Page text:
Library filed under Offshore Wind from UK
A controversial offshore windfarm which will provide power for thousands of homes could be rubber-stamped by planners next week.
A new mammoth offshore wind project has applied for Marine Scotland consent off the north-east coast of Scotland.
The Scottish division of the Royal Society for the Protection of Birds (RSPB) has hit out against a study published today on the risk to seabirds through collision with offshore wind turbines, calling the findings a “very optimistic interpretation of data”.
The energy firm behind one of the world’s biggest offshore wind farms has scrapped plans to build large electricity plants in the Norfolk countryside. Vattenfall, which wants to build two wind farms around 50 kilometres off the east Norfolk coast, said today it will use more advanced technology which will mean a cable corridor it hopes to dig across the Norfolk countryside will be narrower. It also means no relay stations will be needed.
The new report prepared by economics professor Gordon Hughes, a former advisor to World Bank, Dr Capell Aris, a fellow of the IET, and Dr John Constable of the Global Warming Policy Forum, explains how the broad assumption that offshore wind prices are falling is not valid. Through a detailed statistical analysis of the data, covering 86 wind farms, the authors found that capital cost of offshore wind (£/MWh installed) is actually rising as a consequence of companies moving into deeper and deeper waters. The summary of the report is provided below. The full report can be downloaded from this page.
The document claims that ‘it has been widely assumed that the underlying costs of offshore wind are falling and that the CfD prices indicate a sudden paradigm for the technology’. Yet, the report points to statistical analysis of the data, covering 86 wind farms, which suggests that the capital cost of offshore wind (£/MWh installed) is not in actual fact falling, but actually rising as a consequence of companies moving into deeper and deeper waters.
Up to 11 years of building work could be needed to bring wind farm cables ashore in Norfolk - sparking a call for businesses to be compensated.
The English Supreme Court is due to hear an appeal on the long-running dispute in connection with the Robin Rigg Offshore Wind Farm. ...At issue is whether E.ON (the employer) or Højgaard (the contractor) must bear the approximate €26 million cost of remedying failed grouted connections between monopiles and transition pieces at Robin Rigg.
Yesterday planning consent for the floating development was granted and announced by Holyrood’s minister for Business, Innovation and Energy, Paul Wheelhouse MSP. But some local residents fear the enormous turbines could spoil the picturesque views from Stonehaven and the nearby Dunnottar Castle.
The Technology and Construction Court in London has ruled that cracking discovered on some of the 140 monopiles built by Shanghai Zhenhua Heavy Industries Ltd (ZPMC) for the Greater Gabbard offshore wind farm ”was largely a result of various failures by ZPMC to maintain correct preheat temperature of the welds to the monopiles.”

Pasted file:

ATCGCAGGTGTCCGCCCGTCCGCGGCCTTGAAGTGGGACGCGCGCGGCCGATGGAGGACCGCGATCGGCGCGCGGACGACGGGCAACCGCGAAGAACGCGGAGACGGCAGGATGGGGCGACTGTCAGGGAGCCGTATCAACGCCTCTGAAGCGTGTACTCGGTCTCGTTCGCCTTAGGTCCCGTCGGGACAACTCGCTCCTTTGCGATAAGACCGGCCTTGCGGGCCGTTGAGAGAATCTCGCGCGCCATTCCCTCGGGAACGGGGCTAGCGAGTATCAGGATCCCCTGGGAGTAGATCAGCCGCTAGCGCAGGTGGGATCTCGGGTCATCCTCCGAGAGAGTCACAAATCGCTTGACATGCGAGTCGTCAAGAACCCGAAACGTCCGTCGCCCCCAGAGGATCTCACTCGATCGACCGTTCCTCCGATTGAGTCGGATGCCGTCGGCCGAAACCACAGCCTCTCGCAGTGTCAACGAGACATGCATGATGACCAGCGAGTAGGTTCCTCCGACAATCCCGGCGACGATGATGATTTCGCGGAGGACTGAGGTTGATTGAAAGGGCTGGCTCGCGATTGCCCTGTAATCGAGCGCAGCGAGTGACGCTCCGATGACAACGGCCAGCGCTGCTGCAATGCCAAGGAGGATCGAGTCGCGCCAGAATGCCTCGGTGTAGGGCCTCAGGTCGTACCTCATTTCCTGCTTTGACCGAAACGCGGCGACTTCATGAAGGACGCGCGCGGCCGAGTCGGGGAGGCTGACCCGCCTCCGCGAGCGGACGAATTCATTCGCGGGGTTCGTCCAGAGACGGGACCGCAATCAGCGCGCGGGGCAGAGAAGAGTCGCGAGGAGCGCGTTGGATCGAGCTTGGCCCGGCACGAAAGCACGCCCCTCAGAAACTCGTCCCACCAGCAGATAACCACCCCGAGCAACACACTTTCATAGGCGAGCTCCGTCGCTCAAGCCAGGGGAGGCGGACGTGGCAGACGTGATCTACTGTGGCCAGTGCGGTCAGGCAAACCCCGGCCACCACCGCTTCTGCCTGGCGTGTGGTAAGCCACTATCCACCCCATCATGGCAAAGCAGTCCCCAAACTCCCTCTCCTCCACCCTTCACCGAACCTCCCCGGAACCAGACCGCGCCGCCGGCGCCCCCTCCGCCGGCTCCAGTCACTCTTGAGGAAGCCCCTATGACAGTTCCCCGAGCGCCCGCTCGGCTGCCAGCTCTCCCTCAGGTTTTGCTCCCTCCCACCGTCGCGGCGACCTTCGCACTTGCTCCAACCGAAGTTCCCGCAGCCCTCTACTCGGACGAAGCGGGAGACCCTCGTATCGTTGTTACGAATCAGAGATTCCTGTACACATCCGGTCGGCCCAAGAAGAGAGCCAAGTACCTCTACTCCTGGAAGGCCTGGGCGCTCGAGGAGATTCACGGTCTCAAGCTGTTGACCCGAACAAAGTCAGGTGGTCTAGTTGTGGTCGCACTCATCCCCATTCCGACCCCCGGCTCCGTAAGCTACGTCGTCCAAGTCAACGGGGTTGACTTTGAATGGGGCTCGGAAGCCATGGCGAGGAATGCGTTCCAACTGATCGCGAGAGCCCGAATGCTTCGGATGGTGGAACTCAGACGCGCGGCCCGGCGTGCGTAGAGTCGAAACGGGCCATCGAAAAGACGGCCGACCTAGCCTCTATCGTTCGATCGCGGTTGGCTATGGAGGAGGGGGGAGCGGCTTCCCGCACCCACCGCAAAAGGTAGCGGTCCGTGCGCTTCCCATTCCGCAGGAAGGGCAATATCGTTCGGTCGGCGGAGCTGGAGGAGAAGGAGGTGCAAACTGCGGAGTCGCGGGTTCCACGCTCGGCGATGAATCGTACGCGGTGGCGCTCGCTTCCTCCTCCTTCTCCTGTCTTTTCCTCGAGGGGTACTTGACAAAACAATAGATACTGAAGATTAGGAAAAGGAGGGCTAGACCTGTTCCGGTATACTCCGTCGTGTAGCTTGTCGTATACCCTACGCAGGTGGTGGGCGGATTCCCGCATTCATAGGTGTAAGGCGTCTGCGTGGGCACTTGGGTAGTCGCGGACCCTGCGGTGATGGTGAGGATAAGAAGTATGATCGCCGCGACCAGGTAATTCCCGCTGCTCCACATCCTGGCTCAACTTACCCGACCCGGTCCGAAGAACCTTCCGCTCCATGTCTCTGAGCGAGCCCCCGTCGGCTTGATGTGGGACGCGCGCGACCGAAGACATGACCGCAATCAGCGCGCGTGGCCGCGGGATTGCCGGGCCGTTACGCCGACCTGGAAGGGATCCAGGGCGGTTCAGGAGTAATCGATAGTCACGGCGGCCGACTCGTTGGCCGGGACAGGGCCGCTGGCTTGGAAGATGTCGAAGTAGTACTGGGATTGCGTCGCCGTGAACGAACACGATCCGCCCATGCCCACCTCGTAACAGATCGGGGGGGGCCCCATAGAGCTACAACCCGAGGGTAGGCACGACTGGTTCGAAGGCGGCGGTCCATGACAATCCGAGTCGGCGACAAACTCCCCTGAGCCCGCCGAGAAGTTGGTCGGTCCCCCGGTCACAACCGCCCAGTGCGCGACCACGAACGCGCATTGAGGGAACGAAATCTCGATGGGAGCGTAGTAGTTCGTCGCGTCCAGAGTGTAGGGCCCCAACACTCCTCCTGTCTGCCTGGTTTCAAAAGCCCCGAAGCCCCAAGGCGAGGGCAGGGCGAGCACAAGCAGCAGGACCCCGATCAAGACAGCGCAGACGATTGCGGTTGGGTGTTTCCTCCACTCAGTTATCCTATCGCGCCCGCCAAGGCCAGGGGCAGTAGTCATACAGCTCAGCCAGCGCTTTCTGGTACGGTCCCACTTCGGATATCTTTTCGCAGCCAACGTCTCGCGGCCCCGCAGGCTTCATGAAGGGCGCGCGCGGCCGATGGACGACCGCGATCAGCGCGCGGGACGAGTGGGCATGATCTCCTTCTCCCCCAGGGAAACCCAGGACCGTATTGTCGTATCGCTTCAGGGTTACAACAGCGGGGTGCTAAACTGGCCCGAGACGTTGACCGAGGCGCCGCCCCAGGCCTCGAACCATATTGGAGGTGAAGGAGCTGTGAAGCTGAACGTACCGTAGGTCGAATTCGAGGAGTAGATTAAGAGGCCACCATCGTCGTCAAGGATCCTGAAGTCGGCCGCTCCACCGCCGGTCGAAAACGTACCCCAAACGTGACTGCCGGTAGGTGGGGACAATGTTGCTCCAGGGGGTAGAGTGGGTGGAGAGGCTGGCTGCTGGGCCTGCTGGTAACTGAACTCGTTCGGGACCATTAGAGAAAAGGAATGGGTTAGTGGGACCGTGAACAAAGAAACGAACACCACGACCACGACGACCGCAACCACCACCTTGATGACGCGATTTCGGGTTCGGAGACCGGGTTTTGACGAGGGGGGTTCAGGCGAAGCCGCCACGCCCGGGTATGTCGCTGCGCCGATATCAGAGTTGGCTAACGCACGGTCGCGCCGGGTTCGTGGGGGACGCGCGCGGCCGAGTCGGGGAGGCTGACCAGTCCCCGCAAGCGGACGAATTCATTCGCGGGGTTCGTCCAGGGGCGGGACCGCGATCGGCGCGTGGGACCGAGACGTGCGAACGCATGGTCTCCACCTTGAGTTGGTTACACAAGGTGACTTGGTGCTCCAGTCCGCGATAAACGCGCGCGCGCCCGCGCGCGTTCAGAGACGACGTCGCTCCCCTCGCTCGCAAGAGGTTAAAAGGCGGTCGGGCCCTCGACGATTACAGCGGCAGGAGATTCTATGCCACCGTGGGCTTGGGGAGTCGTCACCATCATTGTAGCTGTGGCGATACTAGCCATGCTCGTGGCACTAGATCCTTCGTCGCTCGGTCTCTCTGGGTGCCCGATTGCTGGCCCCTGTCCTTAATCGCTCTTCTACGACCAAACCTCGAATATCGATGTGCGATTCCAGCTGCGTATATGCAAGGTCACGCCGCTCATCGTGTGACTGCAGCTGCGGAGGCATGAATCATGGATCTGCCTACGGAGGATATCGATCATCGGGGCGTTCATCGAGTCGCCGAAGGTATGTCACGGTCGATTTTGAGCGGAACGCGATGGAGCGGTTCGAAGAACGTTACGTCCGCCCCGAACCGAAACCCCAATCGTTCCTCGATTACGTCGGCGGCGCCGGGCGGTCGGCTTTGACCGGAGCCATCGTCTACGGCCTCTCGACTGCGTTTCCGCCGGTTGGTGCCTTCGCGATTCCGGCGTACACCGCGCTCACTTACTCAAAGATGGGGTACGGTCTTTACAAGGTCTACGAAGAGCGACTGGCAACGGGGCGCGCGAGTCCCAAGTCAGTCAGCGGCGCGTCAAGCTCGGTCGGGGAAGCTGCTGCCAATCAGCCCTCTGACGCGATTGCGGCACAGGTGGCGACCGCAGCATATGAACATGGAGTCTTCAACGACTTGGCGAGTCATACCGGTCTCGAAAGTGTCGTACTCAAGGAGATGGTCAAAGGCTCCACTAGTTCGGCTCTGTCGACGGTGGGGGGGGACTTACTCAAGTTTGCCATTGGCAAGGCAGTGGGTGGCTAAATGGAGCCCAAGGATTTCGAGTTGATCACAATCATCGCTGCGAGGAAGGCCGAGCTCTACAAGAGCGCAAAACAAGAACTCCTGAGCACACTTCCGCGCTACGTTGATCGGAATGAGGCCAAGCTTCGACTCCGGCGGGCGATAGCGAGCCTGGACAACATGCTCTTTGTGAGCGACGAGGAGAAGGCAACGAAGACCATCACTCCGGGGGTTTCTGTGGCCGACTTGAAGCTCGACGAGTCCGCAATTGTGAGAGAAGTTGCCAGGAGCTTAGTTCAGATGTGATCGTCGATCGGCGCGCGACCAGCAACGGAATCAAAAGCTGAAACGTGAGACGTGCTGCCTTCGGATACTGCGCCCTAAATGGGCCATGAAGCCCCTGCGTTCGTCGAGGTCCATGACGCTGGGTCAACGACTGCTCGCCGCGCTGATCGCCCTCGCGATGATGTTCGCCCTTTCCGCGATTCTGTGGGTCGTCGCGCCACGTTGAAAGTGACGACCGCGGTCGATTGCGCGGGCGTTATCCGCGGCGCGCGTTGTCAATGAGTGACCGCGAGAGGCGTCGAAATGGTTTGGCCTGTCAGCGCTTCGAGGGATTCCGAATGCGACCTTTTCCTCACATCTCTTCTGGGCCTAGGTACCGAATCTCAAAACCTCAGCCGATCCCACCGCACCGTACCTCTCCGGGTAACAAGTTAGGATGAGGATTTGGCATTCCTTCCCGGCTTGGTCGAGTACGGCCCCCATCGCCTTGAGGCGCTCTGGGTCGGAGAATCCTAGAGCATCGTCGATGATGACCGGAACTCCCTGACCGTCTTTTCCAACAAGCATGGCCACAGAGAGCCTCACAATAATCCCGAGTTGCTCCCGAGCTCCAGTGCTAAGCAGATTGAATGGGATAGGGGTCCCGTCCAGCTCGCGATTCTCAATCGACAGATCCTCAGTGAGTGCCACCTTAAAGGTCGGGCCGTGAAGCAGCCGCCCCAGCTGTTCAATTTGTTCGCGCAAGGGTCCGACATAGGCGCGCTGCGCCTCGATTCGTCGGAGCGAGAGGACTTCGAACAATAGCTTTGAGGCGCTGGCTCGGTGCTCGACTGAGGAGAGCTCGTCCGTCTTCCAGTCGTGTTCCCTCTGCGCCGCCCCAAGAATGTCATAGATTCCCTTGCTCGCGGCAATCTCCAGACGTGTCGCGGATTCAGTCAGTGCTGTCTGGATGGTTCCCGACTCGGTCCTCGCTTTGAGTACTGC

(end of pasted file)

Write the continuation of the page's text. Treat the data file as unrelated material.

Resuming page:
This paper argues that the methods and data used when estimating effects of offshore wind turbines on seabird population rates and the potential impacts on seabird populations are grossly inadequate. As a result, Environmental Impact Assessments cannot solely be relied on to report risks. The conclusions cited in the paper are provided below. The full paper can be accessed by clicking the links on this page.
The delay follows the decision by Theresa May to abolish the energy department and fold it into a new Business Energy and Industrial Strategy department after she became prime minister following the Brexit vote.
Scottish Ministers and two offshore wind developers will appeal against court rulings that seek to void planning permission for as much as 2.3 gigawatts of new renewable energy capacity.
Dong Energy has cancelled its plans to build a base port at the Able Marine Energy Park (Amep) on the River Humber, northeast UK, as it could not "justify the investment".
A legal challenge from RSPB Scotland to the granting of consent for four major offshore wind farms has been upheld. The bird protection charity had objected to the Scottish Government’s consent for the developments in the Forth and Tay regions.
"The constant, extremely loud thudding 'heartbeat' late into the night, night after night from pile driving the new crop of these monsters is hardly evidence of whoever is behind this scheme showing any consideration for the residents of Wirral. "These wind farms are rapidly becoming an ugly blot on what is otherwise a beautiful view along the Wirral coastline."
Developer Dong Energy, which is majority-owned by the Danish state, said it had taken a final decision to proceed with the 1.2 gigawatt project that would be capable of powering one million homes and create 2,000 jobs during construction.
A Mersey diver’s death at an off-shore wind farm is to be re-investigated after authorities wrongly ruled that he died from an undiagnosed heart condition. Stephen O’Malley was throttled when his neck dam ring, connected to his helmet, tightened as he worked in the North Sea, off the German shore, more than three years ago.
Navitus Bay project director Stuart Grant said today: "After careful consideration, Navitus Bay has chosen not to challenge the decision by the Secretary of State to refuse consent for the proposed wind park.